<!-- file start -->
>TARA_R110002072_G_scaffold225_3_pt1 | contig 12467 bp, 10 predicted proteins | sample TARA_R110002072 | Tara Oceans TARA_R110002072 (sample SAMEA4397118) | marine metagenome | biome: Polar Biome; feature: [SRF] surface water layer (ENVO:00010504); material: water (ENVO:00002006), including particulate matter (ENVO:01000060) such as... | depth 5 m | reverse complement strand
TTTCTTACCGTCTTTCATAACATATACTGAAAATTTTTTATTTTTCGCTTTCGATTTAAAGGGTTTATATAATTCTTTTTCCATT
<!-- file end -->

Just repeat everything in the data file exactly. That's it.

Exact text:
>TARA_R110002072_G_scaffold225_3_pt1 | contig 12467 bp, 10 predicted proteins | sample TARA_R110002072 | Tara Oceans TARA_R110002072 (sample SAMEA4397118) | marine metagenome | biome: Polar Biome; feature: [SRF] surface water layer (ENVO:00010504); material: water (ENVO:00002006), including particulate matter (ENVO:01000060) such as... | depth 5 m | reverse complement strand
TTTCTTACCGTCTTTCATAACATATACTGAAAATTTTTTATTTTTCGCTTTCGATTTAAAGGGTTTATATAATTCTTTTTCCATT